To perform the convex interpolation scheme, we need to solve the following convex inclusion problem: Given a point x, and a convex hull CH(x_{1}, x_{2}, . . . , x_{k}) in R^{n}, determine if xεCH(x_{1}, x_{2}, . . . , x_{k}); if so, find k coefficients w_{1}, w_{2}, . . . , w_{k} satisfying equation (7).

The first part of this problem can be solved by the conventional "gift-wrapping" or the "beneath-beyond" method, or a simpler method proposed by Kallay, Convex hull made easy, Information Processing Letters, vol. 22, 1986, 161. However, these methods cannot solve the second part of the problem. In what follows, we present a simple method to solve the entire convex inclusion problem.

We solve the above problem by using modified conventional linear programming techniques. Linear programming is a general method used to solve the problem of minimizing or maximizing a linear objective function subject to a set of linear constraints. The convex inclusion problem is not directly related to linear programming since there is no objective function involved.- However, if a number of artificial variables are introduced and an objective function based on these variables is constructed, the convex inclusion problem can be transformed into a linear programming problem. The procedure is given below:

1) Add x_{k+1} =(1,0, . . . 0)^{T}, . . . , x_{k+d} =(0,0, . . . 1)^{T} to x_{1}, x_{2}, . . . , x_{k} where x_{1}, x_{2}, . . . , x_{k} are the candidates for forming a convex hull enclosing point x. This step adds unit vectors to the list of points. For example if the space in which x is found is RGB space, the vectors or points (1,0,0), (0,1,0) and (0,0,1) are added to the list of points.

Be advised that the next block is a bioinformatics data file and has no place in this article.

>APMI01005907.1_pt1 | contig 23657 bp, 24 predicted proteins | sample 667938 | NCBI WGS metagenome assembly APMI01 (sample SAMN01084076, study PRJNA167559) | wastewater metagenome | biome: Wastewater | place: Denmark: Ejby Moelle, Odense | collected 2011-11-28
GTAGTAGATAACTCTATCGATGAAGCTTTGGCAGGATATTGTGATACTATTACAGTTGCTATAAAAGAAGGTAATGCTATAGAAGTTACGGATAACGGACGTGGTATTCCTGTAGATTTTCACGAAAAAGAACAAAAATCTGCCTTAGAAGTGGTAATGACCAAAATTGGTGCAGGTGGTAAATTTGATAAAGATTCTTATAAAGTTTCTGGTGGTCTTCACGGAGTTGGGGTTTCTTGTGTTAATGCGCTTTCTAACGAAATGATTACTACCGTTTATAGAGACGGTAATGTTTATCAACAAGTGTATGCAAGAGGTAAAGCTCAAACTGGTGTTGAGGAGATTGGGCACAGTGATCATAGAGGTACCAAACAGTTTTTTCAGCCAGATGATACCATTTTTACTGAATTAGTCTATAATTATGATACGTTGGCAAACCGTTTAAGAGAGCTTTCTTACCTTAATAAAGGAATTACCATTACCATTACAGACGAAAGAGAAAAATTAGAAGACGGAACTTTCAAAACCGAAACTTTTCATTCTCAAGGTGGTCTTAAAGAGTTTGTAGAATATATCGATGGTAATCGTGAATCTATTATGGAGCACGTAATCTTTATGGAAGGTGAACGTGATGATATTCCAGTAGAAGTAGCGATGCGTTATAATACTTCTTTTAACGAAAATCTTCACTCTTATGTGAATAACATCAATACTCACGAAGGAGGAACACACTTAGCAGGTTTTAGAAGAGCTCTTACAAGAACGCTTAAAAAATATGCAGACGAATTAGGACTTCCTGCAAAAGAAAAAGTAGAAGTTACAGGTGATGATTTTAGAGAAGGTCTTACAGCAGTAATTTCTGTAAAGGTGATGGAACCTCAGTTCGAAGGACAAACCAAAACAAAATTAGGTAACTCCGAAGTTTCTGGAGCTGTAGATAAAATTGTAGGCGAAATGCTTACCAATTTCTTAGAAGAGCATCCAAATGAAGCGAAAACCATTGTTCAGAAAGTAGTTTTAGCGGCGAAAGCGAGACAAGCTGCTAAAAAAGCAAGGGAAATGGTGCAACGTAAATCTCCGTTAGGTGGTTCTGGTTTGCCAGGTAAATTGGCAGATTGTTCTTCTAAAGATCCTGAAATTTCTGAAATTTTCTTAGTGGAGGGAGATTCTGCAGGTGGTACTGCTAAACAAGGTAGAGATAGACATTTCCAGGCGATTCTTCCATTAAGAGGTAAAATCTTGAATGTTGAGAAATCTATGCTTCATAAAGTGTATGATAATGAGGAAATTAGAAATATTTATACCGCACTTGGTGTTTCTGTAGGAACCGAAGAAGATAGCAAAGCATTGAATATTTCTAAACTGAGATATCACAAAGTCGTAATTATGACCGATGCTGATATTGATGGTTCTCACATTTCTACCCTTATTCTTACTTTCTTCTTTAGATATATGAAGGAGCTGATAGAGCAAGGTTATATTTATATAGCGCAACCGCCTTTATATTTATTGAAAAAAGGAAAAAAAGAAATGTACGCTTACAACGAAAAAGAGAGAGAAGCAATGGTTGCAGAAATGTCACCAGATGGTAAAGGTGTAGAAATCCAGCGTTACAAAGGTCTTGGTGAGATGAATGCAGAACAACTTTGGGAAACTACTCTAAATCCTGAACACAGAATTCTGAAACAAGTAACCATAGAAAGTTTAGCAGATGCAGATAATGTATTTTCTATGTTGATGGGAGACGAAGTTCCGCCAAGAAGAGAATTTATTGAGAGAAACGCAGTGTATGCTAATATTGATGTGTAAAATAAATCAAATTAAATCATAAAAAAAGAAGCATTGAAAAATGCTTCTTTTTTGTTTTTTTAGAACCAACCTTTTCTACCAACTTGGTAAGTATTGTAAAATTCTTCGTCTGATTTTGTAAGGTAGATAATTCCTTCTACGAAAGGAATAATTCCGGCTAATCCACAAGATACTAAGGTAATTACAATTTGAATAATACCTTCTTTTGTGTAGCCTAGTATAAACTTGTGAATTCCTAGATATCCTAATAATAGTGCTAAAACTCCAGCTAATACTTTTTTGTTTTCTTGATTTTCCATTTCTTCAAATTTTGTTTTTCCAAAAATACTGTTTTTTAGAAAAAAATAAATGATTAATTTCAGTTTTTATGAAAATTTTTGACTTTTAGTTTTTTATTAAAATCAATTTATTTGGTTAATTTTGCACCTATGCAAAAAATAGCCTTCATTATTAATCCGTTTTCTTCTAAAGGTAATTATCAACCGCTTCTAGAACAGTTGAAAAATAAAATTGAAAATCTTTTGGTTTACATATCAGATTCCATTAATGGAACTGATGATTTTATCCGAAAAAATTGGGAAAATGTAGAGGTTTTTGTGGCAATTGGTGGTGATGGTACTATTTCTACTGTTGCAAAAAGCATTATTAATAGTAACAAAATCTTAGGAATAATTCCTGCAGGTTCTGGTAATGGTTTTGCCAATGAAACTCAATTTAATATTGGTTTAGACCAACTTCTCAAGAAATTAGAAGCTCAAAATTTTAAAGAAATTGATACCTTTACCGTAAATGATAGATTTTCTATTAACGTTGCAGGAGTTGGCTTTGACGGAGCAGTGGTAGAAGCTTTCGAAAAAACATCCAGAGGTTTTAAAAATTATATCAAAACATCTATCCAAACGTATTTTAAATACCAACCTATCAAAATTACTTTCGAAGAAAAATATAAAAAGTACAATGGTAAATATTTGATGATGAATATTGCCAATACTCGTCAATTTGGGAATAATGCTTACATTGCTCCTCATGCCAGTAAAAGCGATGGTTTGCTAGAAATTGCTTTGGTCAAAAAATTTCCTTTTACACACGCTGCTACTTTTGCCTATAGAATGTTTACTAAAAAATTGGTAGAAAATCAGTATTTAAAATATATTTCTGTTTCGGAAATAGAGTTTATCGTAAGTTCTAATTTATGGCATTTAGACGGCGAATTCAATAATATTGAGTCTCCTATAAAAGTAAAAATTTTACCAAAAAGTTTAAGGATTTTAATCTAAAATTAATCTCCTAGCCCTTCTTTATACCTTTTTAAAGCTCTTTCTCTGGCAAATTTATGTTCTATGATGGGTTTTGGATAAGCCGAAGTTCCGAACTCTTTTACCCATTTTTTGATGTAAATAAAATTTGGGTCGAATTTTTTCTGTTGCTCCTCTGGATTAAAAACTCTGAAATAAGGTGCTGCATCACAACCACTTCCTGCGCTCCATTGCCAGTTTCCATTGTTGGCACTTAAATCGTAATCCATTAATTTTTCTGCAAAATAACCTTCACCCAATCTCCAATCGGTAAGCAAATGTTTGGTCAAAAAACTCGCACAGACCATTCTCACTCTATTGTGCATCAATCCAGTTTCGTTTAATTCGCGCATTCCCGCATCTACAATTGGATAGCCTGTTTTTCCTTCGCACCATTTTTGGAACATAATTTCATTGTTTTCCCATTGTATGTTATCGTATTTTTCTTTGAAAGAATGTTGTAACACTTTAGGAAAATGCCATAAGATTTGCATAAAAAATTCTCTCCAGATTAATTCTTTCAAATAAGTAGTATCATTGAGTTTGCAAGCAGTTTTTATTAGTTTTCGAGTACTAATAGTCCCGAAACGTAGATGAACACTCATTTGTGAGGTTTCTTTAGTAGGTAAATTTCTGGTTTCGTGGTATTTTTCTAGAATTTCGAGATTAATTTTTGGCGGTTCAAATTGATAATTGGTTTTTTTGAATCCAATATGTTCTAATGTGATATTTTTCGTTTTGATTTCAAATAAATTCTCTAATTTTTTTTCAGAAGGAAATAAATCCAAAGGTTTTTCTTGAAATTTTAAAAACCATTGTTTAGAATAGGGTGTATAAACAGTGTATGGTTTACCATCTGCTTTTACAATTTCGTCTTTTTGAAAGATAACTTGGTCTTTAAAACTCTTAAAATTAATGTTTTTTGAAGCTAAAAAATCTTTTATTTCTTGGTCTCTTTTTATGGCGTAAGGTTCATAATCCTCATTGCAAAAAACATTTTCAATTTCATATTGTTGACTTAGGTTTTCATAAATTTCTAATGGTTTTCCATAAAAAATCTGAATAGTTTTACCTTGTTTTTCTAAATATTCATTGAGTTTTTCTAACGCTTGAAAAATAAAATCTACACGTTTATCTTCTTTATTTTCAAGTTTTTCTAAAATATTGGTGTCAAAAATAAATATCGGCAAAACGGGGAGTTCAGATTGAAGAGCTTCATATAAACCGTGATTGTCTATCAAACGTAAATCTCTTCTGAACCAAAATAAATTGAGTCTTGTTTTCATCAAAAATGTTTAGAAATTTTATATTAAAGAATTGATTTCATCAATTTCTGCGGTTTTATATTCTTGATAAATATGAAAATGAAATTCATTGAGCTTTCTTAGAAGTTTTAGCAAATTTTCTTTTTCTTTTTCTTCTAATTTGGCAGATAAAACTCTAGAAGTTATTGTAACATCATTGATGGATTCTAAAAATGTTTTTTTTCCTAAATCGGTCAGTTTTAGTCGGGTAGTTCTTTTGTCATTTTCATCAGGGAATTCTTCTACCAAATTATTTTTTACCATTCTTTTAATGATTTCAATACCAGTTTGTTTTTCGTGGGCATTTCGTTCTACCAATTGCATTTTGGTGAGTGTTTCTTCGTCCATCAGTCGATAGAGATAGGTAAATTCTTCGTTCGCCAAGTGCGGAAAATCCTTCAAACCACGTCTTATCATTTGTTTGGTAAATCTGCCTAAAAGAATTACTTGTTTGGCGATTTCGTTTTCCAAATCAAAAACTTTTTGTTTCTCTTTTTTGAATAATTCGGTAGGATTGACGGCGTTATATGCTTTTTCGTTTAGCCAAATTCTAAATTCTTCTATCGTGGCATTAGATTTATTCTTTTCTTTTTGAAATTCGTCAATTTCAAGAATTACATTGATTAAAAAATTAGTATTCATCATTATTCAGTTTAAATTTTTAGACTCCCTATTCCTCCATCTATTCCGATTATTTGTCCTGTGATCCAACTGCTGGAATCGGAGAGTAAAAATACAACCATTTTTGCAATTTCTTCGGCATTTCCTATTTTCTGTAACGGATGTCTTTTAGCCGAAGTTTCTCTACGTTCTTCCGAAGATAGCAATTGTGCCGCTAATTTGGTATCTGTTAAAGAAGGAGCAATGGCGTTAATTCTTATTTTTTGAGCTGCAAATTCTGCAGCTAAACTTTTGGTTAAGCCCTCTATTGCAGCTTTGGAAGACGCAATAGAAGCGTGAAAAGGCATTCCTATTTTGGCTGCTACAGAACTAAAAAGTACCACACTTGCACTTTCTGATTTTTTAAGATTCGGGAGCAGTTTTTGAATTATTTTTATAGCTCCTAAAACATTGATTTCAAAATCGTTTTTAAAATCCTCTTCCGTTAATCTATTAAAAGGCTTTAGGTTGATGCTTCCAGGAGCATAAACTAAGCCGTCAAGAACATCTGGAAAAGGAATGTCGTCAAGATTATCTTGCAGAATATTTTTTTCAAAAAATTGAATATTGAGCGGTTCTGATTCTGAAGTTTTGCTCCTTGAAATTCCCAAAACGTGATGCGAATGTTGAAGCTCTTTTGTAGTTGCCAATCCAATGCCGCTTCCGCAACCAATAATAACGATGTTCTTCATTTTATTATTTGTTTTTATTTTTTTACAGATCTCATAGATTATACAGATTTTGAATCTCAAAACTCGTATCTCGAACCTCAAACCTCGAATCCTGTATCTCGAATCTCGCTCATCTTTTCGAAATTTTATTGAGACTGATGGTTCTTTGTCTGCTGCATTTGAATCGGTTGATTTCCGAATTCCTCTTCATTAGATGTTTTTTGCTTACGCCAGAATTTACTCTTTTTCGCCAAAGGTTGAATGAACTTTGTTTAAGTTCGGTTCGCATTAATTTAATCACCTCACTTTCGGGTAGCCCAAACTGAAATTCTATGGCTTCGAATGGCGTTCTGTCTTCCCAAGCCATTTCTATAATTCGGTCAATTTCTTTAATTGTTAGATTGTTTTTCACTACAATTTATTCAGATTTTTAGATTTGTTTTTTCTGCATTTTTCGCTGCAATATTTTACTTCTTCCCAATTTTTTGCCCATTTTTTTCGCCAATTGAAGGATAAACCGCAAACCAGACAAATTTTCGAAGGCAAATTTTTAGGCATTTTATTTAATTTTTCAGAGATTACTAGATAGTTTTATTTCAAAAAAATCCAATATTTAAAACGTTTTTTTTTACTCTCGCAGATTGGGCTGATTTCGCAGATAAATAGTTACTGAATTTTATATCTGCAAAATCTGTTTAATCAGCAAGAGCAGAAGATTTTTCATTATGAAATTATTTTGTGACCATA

2) Solve the following linear programming problem: ##EQU6## where the objective function is an artificially created objective function.

3) When the linear programming procedure stops, ##EQU7## we conclude x.epsilon slash.CH(x_{1}, . . . x_{k}), otherwise, we conclude xεCH(x_{1}, . . . , x_{k}) and in this case, it returns k coefficients w_{1}, . . . , w_{k} satisfying equation (7). Due to the nature of linear programming, the number N of non-zero coefficients among w_{1}, w_{2}, . . . , w_{k} cannot be larger than n+1. If N=1 (assume w_{i} =1), then x=x_{i} ; if N=2 (assume w_{i}, w_{j} >0), then x lies in the line defined by x_{i} and x_{j} ; and if N=n+1 (assume w_{1}, w_{2}, . . . , w_{n+1} >0), then x is enclosed by the convex hull of x_{1}, x_{2}, . . . , x_{n+1}. Note that n+1 points are the minimum number of points required to form a solid convex hull in R^{d}.

This procedure has a number of promising properties. First, it is applicable to any finite dimensional case. Secondly, it is easy to implement. Thirdly, it is efficient since algorithms with the expected linear time complexity are available for solving linear programming problems.

The above discussed procedure is illustrated in flowchart form in FIGS. 6 and 7. The first step 80 is to read in the points or vectors to be processed and store 82 the vectors in an array. The system then, in the next step 84, stores initial values in various work arrays. The system then tests 86 the b array to determine if it contains negative components and, if so, resets 88 the array contents. The system then enters a loop in which the first step 90 is to compute the sum of each column with the contents of the slack array. If all the sums are non-positive 92, the system outputs 94 a message indicating that the x is not enclosed by the convex hull of the set of vectors read in. Otherwise the system finds 96 the pivot element and then sets the values of the basis and slack array. The system then performs 100 a conventional gausiam elimination for the arrays and computes 102 the sum. The system then determines 104 whether the sum is greater than zero. If yes the system returns for another loop. If not the coefficients for the interpolation are computed 106 and a message indicating enclosure is output 108.